Pathobiology of sickle cells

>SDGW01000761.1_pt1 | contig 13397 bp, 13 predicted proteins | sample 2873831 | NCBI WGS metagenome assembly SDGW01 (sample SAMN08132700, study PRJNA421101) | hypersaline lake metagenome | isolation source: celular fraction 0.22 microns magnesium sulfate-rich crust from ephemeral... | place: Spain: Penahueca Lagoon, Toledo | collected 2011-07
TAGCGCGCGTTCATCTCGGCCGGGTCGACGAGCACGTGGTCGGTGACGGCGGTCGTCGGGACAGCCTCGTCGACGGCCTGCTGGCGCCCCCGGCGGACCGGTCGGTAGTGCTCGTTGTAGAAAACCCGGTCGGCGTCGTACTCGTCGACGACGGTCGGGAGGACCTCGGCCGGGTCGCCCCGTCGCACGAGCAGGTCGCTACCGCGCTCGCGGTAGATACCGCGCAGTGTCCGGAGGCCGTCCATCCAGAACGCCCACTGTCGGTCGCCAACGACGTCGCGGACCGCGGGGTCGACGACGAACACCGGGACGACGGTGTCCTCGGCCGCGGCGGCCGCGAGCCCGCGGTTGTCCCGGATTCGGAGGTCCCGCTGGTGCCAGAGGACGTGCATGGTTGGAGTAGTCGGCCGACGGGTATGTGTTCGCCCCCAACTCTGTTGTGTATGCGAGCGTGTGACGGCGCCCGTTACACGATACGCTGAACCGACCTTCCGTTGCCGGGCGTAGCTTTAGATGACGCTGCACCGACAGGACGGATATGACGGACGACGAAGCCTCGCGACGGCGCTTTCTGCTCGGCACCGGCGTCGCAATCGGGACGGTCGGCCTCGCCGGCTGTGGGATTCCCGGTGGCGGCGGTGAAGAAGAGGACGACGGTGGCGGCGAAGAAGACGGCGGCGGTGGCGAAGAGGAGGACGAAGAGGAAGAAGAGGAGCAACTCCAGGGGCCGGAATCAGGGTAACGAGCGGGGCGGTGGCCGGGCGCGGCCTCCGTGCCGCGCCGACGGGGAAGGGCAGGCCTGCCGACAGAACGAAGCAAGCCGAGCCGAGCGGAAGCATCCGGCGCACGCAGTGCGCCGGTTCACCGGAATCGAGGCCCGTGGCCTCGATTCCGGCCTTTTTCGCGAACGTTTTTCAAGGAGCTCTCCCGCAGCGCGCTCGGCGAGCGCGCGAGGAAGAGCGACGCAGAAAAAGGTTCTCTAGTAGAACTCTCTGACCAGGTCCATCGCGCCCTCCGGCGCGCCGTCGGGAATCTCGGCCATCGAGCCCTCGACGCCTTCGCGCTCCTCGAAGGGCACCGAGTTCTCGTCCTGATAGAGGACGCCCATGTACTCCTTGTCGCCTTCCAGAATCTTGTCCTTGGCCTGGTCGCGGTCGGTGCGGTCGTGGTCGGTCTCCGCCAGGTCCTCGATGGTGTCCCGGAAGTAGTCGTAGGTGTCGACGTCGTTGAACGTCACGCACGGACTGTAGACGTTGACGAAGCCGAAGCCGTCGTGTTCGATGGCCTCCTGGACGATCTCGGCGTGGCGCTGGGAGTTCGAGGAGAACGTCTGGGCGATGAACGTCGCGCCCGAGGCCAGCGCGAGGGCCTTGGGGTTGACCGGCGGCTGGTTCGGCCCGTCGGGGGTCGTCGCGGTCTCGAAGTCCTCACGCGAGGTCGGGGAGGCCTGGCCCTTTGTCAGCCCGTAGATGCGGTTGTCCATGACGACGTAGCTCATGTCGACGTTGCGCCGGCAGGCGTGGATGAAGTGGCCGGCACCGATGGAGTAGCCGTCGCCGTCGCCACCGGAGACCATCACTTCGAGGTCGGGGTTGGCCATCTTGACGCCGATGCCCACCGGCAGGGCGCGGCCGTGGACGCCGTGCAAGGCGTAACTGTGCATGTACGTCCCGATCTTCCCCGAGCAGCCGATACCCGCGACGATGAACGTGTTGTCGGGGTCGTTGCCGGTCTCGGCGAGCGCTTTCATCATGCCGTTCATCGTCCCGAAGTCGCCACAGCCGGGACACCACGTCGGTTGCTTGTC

The sickle shape derives from the tendency for Haemoglobin S to polymerise into a linear form when oxygen tension is low. This polymerisation causes the characteristic distortion of the cell. The sickling process is initially reversible, but secondary damage to the red cell caused by repeated sickling causes intracellular dehydration and damage. This eventually results in cells with permanent sickle morphology accompanied by other damaged or abnormal cellular forms, particularly target cells, boat-shaped forms and contracted cells. On blood films the reversibly sickled cells rapidly revert to normal morphology during preparation so only irreversibly sickled cells will be detected.